4. Meditation leads to increases in regional grey matter density.
5. A controlled study which compared electrical activity between the brains of people who practiced mindfulness meditation and the brains of others who did not, and found more activity in areas associated with positive thinking and optimism.
Research Shows That Meditation Helps Us Sleep
Poor sleep is what brought our founder, Will Williams, to meditation, and its effect was so profound and immediate that it inspired his long journey of learning to become a meditation teacher. We highly recommend this technique if you struggle with insomnia, and you can find below a small sample of studies into this subject.
1. In a 2015 study, participants who meditated fell asleep sooner and stayed asleep longer, compared to those who didn’t meditate.
2. A long-term study of meditation using personalised mantras found improvements in sleep and a waking state of “restful alertness”, which represents a form of deep physiological rest.
3. Older adults who experience sleep disturbances found their sleep improved by mindfulness meditation immediately after the intervention.
Regular Meditation Reduces Your Anxiety & Stress
When we think of meditation, often the image of a chilled-out and stress-free person is often not far behind. And luckily, the science is there to back this up:
1. Significantly greater effect of transcendental meditation in reducing trait anxiety than treatment-as-usual and other alternative treatments.
2. A study in 2,466 participants also showed that a variety of different meditation strategies may reduce anxiety levels.
3. Meditation using personalised mantras was found to reduce the symptoms of PTSD in refugees from the Congo.
4. A review of several studies suggests that meditation reduces the inflammatory chemicals (cytokines) caused by stress.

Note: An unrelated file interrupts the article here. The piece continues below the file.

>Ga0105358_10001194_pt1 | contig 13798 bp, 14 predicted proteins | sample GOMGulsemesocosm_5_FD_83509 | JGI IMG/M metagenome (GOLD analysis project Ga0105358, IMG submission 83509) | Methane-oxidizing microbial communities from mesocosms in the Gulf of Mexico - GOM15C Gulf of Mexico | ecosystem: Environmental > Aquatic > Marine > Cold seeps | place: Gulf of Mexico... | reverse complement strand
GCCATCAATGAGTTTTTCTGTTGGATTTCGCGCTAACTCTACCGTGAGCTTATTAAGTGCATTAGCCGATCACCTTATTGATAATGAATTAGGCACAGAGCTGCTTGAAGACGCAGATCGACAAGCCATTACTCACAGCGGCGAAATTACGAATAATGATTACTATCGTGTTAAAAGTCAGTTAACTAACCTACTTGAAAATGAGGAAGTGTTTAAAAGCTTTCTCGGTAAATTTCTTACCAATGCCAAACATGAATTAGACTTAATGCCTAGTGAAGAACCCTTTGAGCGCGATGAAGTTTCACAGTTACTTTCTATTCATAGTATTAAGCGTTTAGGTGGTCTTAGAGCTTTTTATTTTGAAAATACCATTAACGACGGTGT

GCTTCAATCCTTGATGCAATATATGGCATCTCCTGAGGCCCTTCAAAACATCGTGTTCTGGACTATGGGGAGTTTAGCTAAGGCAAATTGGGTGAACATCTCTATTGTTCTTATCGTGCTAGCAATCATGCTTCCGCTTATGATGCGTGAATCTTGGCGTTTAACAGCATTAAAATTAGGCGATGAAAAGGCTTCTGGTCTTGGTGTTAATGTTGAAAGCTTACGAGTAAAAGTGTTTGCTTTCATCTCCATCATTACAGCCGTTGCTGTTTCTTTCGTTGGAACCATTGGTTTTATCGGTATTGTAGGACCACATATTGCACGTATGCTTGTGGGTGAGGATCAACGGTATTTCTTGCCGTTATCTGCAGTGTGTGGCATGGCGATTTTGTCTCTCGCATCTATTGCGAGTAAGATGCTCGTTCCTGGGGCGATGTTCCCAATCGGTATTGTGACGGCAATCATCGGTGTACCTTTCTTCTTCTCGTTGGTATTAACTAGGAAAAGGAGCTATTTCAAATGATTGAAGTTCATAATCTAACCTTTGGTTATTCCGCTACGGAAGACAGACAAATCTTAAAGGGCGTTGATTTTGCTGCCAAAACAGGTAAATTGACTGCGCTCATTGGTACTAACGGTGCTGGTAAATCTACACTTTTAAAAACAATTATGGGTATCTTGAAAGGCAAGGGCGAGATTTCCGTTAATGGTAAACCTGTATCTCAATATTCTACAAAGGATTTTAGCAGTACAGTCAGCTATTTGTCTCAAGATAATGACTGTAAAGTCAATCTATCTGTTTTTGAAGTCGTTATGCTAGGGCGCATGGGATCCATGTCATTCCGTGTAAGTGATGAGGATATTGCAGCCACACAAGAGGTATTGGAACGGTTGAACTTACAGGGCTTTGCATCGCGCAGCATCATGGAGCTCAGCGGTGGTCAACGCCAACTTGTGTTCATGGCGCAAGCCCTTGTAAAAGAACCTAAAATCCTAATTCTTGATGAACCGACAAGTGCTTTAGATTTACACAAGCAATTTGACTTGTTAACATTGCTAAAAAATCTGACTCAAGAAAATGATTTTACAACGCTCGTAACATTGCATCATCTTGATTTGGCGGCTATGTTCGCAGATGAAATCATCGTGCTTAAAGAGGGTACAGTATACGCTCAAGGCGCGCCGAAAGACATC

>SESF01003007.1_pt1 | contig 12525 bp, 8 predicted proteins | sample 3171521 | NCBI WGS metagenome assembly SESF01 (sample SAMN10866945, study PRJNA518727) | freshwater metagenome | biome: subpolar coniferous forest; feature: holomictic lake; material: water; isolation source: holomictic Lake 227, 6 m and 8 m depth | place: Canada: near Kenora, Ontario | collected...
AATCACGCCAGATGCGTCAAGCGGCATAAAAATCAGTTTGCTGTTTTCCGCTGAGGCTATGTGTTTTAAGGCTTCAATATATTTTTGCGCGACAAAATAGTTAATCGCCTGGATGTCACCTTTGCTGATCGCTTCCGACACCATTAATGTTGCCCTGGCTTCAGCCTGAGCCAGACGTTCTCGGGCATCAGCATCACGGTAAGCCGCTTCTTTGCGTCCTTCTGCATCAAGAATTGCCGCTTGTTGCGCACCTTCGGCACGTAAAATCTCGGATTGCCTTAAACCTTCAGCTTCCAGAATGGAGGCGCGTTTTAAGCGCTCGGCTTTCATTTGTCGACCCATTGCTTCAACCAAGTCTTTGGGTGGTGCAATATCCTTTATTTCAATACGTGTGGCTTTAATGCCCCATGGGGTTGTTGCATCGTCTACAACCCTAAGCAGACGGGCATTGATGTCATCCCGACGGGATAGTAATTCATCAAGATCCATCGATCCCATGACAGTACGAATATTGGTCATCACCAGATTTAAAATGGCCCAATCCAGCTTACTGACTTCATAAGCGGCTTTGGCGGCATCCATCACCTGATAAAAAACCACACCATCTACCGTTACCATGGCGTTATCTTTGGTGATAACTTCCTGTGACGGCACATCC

5. Yoga and meditation practices can reduce stress and anxiety through the modulation of brain chemicals.
Meditation Can Improve Heart Health
We tend to think of the benefits of meditation in psychological and spiritual terms, but it can also have a very tangible physical effect, one of the most beneficial of which is our heart health.
1. A 5-year randomized controlled study on patients with established coronary heart disease reported a 48% reduction in death, heart attack, and stroke in subjects in the transcendental meditation group compared to controls.
2. A study of 996 volunteers found that meditation using personalised mantras reduced blood pressure by about five points, on average.
3. A review concluded that several types of meditation produced improvements in blood pressure.
There are, of course, many more studies out there which suggest that meditation can make us kinder, delay age-related memory loss, improve our focus and attention, help us overcome addiction and promote our emotional health. If you are unsure about whether to join a meditation course, and are of a scientific frame of mind, we really recommend reading further into the literature to find out more about how meditation can help you.